About the artist: Todd Balthazor is a satirical, often anthropomorphic illustrator, fine artist, muralist and children’s art instructor from St.Paul, MN, with a BFA in illustration from the College of Visual Arts (CVA).  He has done artist residencies at Jackson Elementary and the St. Paul University Club, and his work has been displayed in venues both locally and abroad, including: illustrations in the Altered Esthetics Gallery (Minneapolis), the Walker Art Center blog, and multiple Red Leaf Press publications (St. Paul); visual narratives at the Adugyama Art Exhibition (Ghana, Africa) and the Save the Children Nepal Project (Nepal, India); and murals at an orphanage in Jaurez, Mexico.  Samples of his work can be found at toddbalthazor.com and toddbalthazor.blogspot.com.

Balthazor also works as a guard at the Walker Art Center, and draws on his experiences behind the scenes at the museum in his weekly comic strip for mnartists.org, It Is What It Is.  (Click the image above to enlarge it.)

Field Trip! A Celebration of Art and Nature Returns

Is it really September? The State Fair has come and gone, #catvidefests were watched and LOLed at, I hung out with salamanders and hawks, drew Death Metal logos, and rolled six-sided die with costumed children and colleagues, handed out crates of art to delighted collectors, got web-wise, and still have no idea who are on […]

Is it really September? The State Fair has come and gone, #catvidefests were watched and LOLed at, I hung out with salamanders and hawks, drew Death Metal logos, and rolled six-sided die with costumed children and colleagues, handed out crates of art to delighted collectors, got web-wise, and still have no idea who are on the Twins… basically most of the summer has been a blur!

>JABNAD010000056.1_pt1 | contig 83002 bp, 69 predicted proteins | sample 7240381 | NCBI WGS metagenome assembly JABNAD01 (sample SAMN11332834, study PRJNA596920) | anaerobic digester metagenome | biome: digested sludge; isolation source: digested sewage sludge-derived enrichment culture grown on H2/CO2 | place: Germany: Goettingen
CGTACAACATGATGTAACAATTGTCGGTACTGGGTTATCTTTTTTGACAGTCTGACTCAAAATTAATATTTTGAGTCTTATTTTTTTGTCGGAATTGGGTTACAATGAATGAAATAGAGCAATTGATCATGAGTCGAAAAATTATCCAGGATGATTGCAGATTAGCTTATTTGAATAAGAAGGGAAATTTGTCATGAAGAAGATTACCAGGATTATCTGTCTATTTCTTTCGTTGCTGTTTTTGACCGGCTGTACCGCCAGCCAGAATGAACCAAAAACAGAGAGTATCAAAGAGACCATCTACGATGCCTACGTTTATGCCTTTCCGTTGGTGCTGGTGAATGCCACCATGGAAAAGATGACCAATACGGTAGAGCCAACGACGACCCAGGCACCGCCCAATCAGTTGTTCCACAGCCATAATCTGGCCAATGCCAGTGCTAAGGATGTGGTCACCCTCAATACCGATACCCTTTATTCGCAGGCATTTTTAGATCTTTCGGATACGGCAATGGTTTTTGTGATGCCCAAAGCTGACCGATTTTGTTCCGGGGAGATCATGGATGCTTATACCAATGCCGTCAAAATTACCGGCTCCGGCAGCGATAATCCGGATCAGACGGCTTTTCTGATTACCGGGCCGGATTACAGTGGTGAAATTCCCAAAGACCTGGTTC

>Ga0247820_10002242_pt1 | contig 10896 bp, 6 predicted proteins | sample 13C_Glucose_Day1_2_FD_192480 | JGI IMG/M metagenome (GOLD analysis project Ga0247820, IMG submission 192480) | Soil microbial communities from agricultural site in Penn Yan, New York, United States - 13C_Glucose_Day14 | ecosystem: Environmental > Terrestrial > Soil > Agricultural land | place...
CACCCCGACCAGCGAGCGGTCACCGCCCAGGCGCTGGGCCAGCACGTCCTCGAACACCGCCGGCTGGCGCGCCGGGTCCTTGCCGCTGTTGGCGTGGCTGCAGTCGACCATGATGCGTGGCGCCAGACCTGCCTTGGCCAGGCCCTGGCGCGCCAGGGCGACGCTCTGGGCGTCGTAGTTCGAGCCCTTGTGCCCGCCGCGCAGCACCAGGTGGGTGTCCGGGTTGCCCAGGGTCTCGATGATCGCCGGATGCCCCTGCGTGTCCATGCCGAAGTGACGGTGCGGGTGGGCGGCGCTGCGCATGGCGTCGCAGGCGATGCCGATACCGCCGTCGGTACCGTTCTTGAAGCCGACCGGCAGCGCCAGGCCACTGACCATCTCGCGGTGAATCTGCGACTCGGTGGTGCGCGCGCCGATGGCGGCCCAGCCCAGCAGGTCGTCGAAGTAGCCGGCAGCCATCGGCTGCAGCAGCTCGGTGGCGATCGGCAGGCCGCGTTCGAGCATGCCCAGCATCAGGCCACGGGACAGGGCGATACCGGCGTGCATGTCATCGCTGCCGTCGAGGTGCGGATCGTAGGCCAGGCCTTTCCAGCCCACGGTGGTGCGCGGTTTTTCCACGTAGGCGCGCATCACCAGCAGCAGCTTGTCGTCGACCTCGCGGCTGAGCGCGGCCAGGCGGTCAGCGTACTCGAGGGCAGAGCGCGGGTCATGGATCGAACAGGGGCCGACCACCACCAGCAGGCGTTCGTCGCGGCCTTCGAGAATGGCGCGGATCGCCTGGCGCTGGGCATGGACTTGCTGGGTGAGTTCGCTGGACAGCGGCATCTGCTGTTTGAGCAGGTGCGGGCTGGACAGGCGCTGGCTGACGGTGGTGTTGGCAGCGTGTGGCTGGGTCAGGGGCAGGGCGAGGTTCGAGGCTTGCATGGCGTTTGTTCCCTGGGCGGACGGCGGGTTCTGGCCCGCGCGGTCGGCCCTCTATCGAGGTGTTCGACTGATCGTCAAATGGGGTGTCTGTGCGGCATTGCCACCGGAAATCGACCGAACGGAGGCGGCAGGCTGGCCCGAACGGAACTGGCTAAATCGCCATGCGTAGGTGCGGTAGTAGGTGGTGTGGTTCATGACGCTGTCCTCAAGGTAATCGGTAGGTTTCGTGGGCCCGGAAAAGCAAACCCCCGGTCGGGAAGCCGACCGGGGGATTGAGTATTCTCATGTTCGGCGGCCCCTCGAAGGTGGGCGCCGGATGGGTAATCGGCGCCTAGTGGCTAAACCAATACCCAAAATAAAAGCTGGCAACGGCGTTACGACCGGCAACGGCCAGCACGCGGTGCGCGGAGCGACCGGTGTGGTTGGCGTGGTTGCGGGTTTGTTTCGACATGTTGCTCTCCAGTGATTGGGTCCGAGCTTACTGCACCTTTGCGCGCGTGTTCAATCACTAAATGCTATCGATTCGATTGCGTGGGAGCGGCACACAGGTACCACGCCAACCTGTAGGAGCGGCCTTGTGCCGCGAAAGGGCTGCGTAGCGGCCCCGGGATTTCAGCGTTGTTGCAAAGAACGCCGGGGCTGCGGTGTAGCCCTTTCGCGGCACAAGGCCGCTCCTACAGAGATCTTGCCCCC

While it went by fast, I can’t imagine a better way to celebrate the end of summer and welcome fall colors and ambitions then with a day trip to Silverwood Park.  Join mnartists.org and Silverwood Park with a day of nature and art with the return of Field Trip! Hosted at Silverwood Park situated in St. Anthony, MN,  – just north of Minneapolis, and so close you can’t-believe-you-haven’t-been-there-before! – this years fall fest includes a line up of all-day, outdoor fun for artists and families.

Mark your calendar’s for Saturday, September 22, and come try your hand at fort building, collaborative art projects and other creative play. Don’t forget to hang around for the live music and nature-inspired poetry readings. Stay for a while or spend the entire day playing at the park. Pack a picnic, relax on a blanket and celebrate our local artistic community in this awesome natural setting.

Nature and Nurture, Noon – 8:00 p.m.
Silverwood Gallery

In conjunction with Field Trip, Silverwood Park and mnartists.org invited local artists and their children to participate in a gallery show in a celebration of art and family through collaborative art making. The show is on view September 13 – September 30 in the Silverwood Park Gallery.

Silverwood Beach (image courtesy Silverwood Park)

Sarah Peters and the Sea Clamp , 1 – 3 p.m.
Silverwood Beach
Row around Silverwood Lake in a hand-made Portuguese-style dinghyand pick up a ‘zine with instructions on how to build your own boat.

Canoeing on Silver Lake, noon – 4:00 p.m.
Silverwood Beach
Enjoy a FREE paddle on Silver Lake!  Head to the beach for a leisurely float, beautiful scenery and even a water bound sculpture or two.

Fort Building, Noon – 5:00 p.m.
Dyers Garden
Channel your inner child and create forts among Silverwood’s trees using natural elements.  No secret passwords needed to participate, just a little creativity.

To Dye For: Revived, Noon – 5:00 p.m.